My Vlog

above, my vlog from this morning

Today is day 2, I’m dedicated to 3 at the very least. But already the effects are very notable. I talk about them here in this vlog and will talk about it more when I have more experience. Kevin and I will cover this in much more detail the next Muay Thai Bones podcast episode to be sure.

Some Sources on the Sodium Debate

TNation: Sodium Your Secret Weapon – which recommends 2 grams of sodium for every liter of replacement fluid. I go through 4-6 liters every day. This will feel quite out of whack with how sodium is talked about. Two grams is a little less than the total recommended allowance. This approach deviates from standard sodium thinking.

Shaking Up the Salt Myth: Healthy Salt Recommendations – this is the 4th part of a series of articles discussing the problems that developed with the demonization of salt.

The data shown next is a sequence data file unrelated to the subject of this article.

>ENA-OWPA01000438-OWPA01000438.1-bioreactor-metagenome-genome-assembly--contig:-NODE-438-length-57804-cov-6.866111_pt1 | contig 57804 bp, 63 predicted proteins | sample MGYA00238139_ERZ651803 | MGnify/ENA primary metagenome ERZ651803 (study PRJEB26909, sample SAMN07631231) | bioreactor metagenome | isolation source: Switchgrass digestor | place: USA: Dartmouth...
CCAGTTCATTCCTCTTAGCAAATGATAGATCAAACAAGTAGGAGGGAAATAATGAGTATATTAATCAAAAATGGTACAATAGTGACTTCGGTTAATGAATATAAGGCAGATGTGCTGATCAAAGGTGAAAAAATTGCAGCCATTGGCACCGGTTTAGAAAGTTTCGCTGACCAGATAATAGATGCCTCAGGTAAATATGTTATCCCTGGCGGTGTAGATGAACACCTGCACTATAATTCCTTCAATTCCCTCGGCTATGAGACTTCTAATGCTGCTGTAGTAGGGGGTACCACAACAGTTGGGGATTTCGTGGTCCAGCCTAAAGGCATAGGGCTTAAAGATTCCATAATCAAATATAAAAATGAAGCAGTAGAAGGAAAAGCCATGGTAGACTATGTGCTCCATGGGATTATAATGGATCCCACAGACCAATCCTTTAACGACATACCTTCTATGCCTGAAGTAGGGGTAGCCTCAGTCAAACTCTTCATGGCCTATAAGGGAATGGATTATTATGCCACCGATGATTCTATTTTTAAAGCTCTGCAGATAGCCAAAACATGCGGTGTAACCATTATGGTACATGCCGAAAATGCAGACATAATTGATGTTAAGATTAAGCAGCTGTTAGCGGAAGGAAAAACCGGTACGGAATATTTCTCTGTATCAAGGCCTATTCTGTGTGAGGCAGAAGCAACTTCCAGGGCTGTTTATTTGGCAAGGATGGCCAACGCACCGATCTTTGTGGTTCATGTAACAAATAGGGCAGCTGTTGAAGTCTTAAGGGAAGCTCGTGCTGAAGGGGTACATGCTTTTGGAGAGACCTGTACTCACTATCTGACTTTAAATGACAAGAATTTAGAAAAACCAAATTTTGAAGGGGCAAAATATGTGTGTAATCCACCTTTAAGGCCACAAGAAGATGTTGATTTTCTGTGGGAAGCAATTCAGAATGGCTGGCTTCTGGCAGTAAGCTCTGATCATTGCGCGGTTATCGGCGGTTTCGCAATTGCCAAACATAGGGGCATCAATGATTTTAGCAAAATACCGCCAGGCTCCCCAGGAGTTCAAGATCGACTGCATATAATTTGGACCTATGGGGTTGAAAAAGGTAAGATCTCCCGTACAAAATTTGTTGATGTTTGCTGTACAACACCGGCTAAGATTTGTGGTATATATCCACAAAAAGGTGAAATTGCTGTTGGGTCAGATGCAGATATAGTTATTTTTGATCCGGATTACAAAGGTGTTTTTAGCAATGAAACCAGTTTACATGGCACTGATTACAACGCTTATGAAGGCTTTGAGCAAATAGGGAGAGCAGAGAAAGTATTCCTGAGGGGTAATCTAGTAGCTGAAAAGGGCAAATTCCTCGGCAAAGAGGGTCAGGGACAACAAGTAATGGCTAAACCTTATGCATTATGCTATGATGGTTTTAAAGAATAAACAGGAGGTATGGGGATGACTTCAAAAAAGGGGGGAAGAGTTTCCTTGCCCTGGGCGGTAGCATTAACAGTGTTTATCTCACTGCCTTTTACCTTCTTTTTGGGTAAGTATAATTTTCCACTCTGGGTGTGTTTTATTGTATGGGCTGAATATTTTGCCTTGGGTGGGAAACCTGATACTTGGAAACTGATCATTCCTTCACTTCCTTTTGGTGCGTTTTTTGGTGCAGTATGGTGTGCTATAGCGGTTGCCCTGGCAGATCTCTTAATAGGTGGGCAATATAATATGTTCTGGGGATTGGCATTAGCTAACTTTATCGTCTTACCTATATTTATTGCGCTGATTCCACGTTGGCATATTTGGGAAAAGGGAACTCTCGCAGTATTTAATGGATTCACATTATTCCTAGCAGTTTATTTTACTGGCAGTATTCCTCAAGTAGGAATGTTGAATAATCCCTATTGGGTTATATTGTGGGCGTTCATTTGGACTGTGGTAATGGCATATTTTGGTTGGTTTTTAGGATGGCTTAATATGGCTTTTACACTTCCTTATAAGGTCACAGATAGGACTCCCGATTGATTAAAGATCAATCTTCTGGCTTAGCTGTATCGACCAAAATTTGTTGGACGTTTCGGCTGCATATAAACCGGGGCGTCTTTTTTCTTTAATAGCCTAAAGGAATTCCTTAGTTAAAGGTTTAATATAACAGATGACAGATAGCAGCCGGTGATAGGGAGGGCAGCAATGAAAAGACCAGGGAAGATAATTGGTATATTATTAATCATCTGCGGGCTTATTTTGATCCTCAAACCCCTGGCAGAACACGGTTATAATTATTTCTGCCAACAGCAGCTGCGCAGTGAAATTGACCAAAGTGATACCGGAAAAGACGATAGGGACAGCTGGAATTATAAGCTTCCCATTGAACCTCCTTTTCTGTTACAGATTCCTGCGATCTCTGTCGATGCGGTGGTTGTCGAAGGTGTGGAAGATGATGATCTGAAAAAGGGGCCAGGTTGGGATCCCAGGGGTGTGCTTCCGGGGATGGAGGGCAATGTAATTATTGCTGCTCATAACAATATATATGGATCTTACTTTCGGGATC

Sodium, Nutritional Ketosis and Adrenal Function – for those interested in how sodium relates to the Ketogenic Diet (and the 1+1 Keto Diet), this article talks about getting the right sodium levels so that your adrenal function is not stressed. One of the problems with lowering sodium is that the sodium-conserving hormone adolsterone is produced. This will cause your body to hoard sodium, but also to flush potassium. And will produce more of the stress hormone cortisol, which can have mental or mood altering effects. As a fighter managing my cortisol levels is important because I’m training in fight or flight scenarios all the time. If my sodium is low I’m accidentally producing even more cortisol, and flushing potassium which I really don’t want to do.

The Surprising Benefits of Salt for Strength Athletes – good overview article on some of the arguments and studies on salt’s behalf.